Wet, Mild Weather Hinders Central Flyway Waterfowl Action



Wet, Mild Weather Hinders Central Flyway Waterfowl Action

Posted 2019-01-10T08:33:00Z  by  Tom Carpenter

Birds Abundant but Spread Out and Tough to Pattern

Date: Jan. 10

Location: the Central Flyway's southern reaches — specifically Kansas and Oklahoma south to Texas.

Major Weather Trends

The only major weather trend right now is that there is no major weather trend (in the form of snow or extreme cold) descending on the southern plains. Mostly, conditions have been and will continue to be that way. Ducks have settled into their winter patterns — but sometimes in a state or two north of where they might usually be at this time of year.

Yes, it's been extremely mild, said Tom Bidrowski, migratory game-bird specialist with the Kansas Department of Wildlife, Parks and Tourism. Days in the 60s have not been uncommon here.

The report is similar through Oklahoma south to Texas.

Yes, it's very mild here, said Kevin Kraai, Texas Parks and Wildlife Department waterfowl program leader. There have been only a few cold snaps, and for the most part, we see pushes of birds when they have those cold snaps up in Nebraska, Kansas and Oklahoma.

Duck and goose hunting has been hit or miss throughout much of the Central Flyway. Photo © Realtree

Water/Habitat Conditions

We are flush with water on the landscape, Bidrowski said of Kansas. With the wet fall we had, ducks are doing fine, not stressed at all, but not concentrated. Hunting may not be fast and furious, but there are plenty of birds around. They are just so spread out, though.

Water is everywhere in Texas too; almost biblically so.

We are way, way above average for precipitation, Kraai said. It's exceedingly wet —more so than I have seen in 20 years. It's incredible. There is water everywhere, and everywhere is full — reservoirs, ponds, bottomlands, creeks, rivers, you name it.

Species and Numbers

We're flying our winter waterfowl transects right now, Bidrowski said. Birds are here but extremely spread out across the landscape. We are starting to see a lot of pintails in Kansas this year. That's nice to see.

Up in Nebraska, it's still a mallard game.

Birds are in their traditional wintering areas, said Mark Vrtiska, Nebraska's waterfowl program manager. Big rivers and large reservoirs are seeming to hold more birds than smaller water.

In Texas, our pintail numbers are looking good, Kraai said. And many blue-winged teal have stayed in-state due to the mild and wet, almost ideal, conditions. Those teal have helped hunter success rates. On the other hand, we have nowhere near the numbers of redheads we usually get down on the coast. We're trying to figure out why. The water is good, and there's plenty of shoal grass. It's a mystery thus far.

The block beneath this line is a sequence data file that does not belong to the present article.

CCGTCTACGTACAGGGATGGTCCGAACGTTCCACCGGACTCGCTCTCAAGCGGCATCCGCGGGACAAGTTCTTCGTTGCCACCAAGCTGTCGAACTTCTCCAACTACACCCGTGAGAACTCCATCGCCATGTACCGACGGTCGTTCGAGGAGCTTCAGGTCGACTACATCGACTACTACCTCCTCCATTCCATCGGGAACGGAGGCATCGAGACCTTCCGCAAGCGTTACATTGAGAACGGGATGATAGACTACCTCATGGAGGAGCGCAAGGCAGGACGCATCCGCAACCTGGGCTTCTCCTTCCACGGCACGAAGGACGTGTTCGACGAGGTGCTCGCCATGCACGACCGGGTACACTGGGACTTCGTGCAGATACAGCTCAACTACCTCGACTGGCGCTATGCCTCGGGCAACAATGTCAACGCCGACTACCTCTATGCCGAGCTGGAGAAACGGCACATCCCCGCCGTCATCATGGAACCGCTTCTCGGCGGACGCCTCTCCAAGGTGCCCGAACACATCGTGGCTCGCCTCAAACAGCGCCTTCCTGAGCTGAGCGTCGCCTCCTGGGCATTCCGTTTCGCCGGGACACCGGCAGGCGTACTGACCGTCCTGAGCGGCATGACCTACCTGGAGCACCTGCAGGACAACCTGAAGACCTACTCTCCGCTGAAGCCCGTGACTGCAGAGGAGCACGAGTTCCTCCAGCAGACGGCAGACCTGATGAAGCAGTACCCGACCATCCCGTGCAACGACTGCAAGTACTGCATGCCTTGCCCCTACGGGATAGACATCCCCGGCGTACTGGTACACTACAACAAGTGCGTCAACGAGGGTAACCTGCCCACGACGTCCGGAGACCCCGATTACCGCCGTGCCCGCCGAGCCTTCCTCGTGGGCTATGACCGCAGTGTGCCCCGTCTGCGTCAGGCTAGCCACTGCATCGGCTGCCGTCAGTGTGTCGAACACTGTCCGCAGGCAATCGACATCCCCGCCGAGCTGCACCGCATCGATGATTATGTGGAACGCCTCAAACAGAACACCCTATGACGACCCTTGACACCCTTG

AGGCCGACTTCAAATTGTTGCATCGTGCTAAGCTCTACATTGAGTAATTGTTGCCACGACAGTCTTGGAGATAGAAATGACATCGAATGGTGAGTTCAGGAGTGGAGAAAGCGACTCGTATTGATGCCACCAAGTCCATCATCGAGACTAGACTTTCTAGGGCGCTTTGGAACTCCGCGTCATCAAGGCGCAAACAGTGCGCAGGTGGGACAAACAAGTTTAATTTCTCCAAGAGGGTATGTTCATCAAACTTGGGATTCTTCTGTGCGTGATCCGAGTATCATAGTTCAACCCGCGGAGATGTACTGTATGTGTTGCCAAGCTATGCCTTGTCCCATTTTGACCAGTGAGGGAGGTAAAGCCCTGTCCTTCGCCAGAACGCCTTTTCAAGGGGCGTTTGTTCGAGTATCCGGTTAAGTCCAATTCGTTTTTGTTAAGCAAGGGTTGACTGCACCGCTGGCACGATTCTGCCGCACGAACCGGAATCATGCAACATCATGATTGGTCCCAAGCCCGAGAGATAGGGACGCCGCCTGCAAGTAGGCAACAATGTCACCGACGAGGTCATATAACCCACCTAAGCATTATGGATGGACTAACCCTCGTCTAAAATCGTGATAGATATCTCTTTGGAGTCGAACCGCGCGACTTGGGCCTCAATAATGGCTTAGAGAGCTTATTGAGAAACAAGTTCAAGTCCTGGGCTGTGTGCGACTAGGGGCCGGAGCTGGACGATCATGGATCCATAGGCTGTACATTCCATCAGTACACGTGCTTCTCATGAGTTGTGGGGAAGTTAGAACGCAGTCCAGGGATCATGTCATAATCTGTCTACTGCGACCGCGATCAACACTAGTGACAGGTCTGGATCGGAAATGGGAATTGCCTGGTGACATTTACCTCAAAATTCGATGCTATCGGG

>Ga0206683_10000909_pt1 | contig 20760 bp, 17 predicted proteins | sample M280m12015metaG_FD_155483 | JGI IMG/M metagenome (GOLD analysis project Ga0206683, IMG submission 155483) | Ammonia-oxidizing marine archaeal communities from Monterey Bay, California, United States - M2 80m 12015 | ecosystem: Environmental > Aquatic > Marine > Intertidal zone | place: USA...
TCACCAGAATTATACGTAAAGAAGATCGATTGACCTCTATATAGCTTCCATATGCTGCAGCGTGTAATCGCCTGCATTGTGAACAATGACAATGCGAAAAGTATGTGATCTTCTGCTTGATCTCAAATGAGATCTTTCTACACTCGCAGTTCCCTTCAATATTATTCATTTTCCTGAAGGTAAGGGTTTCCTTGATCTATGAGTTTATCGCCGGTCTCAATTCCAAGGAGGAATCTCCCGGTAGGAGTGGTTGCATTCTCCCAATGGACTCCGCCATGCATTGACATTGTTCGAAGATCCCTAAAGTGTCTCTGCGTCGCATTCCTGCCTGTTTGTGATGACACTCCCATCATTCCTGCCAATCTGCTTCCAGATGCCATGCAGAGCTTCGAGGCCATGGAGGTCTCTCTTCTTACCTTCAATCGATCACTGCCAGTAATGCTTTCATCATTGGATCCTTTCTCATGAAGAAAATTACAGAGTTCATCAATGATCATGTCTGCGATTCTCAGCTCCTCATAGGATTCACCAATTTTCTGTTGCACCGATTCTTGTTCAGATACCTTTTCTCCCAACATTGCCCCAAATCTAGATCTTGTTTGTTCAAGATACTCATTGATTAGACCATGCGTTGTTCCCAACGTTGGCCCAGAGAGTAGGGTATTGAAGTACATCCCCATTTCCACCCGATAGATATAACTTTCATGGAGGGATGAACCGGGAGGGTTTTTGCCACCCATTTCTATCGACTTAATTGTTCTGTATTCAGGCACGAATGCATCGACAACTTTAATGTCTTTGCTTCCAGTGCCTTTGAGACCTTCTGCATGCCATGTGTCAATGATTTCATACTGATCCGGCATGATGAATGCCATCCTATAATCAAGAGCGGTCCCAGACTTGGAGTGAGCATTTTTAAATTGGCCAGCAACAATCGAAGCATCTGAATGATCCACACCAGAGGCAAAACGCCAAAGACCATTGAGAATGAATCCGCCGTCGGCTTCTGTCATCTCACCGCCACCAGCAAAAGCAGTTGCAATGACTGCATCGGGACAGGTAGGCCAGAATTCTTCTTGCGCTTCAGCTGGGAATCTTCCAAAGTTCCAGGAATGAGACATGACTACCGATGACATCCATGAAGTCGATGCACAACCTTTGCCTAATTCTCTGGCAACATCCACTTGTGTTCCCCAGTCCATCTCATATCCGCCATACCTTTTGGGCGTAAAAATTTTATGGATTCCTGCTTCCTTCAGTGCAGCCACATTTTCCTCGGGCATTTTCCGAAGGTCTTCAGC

Hunting Reports and Advice

Hunting has been hit or miss in Kansas, Bidrowski said. Hunting during the cold snaps is a hit, because the birds have to focus in on what water that's not iced over. Then it gets mild, and hunting becomes a miss because the birds are so dispersed.

For field hunters, Bidrowski stressed extreme scouting to find birds and get on the X.

The freeze-thaw cycle we're having makes it tough, he said. Patterns are hard to identify. That's why you've got to get your scouting done early and often. We don't have as many cackling geese as usual, but there are lots of snow geese in the state. Canada geese seem to be coming and going with the snow line.

All our water isn't boding well for hunters, Kraai said. Now don't get me wrong. We have ducks here. Lots of them. But they have so many places to be, it's hard to hunt them for numbers. The wet conditions are great for ducks, but not for hunting them.

Boat Ramp Chatter

What's good for ducks is usually tough for hunters, Bidrowski said.

That about sums up the boat ramp chatter for the flyway. The odd back-and-forth-but-mostly-mild autumn and early winter have ducks dispersed and hunters somewhat flummoxed. To look at a silver lining, though: Ducks, and lots of them, should make it through winter fine and be in great shape when they return to the breeding grounds next spring.

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